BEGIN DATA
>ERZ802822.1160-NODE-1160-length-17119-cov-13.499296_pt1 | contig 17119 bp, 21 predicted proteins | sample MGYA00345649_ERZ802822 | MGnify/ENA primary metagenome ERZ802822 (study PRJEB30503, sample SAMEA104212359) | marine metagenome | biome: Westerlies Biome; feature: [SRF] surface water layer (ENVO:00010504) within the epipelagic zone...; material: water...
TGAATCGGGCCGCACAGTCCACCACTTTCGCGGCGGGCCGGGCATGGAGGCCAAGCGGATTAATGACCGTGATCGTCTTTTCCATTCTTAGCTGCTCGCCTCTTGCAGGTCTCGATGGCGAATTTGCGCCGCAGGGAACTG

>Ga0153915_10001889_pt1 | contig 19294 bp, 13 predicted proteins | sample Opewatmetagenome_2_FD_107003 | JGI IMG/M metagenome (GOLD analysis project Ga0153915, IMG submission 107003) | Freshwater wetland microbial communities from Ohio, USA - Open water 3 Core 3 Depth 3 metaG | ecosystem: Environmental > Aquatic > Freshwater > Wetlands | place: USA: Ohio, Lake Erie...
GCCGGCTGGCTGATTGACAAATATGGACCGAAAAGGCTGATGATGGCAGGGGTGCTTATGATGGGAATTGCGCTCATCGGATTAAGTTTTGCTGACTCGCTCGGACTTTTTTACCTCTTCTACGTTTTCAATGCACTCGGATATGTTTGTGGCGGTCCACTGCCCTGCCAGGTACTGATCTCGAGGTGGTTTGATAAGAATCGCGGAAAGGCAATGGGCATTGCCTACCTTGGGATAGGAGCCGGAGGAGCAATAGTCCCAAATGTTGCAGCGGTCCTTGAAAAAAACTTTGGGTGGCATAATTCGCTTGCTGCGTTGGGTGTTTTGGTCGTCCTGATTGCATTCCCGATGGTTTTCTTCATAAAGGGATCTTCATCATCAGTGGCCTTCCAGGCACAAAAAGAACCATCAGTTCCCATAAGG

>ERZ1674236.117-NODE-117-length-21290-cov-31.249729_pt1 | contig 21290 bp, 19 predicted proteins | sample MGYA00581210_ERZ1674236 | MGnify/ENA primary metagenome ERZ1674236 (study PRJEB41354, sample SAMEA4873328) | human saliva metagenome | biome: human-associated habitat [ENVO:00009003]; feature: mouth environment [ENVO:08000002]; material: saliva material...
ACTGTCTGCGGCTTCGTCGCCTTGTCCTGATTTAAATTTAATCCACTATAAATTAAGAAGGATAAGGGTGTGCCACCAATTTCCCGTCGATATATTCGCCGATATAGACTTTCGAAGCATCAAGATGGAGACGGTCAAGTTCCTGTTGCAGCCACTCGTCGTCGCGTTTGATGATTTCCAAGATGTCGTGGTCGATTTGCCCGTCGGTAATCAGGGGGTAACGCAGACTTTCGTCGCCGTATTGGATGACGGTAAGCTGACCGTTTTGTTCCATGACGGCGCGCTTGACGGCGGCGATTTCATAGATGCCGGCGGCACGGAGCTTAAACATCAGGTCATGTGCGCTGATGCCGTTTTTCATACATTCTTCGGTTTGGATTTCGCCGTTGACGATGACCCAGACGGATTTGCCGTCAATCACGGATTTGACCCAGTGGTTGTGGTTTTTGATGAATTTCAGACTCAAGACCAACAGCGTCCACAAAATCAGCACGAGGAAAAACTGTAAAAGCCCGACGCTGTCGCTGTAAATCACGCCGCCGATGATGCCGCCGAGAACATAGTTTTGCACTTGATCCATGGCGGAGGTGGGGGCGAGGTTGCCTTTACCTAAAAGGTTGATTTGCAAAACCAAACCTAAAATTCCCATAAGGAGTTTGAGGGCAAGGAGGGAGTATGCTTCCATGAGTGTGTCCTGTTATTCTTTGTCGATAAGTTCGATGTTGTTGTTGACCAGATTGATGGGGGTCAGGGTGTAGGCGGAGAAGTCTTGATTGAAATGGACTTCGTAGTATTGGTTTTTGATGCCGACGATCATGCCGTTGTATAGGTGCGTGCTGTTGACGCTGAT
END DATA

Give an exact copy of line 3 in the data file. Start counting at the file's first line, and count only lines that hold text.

>Ga0153915_10001889_pt1 | contig 19294 bp, 13 predicted proteins | sample Opewatmetagenome_2_FD_107003 | JGI IMG/M metagenome (GOLD analysis project Ga0153915, IMG submission 107003) | Freshwater wetland microbial communities from Ohio, USA - Open water 3 Core 3 Depth 3 metaG | ecosystem: Environmental > Aquatic > Freshwater > Wetlands | place: USA: Ohio, Lake Erie...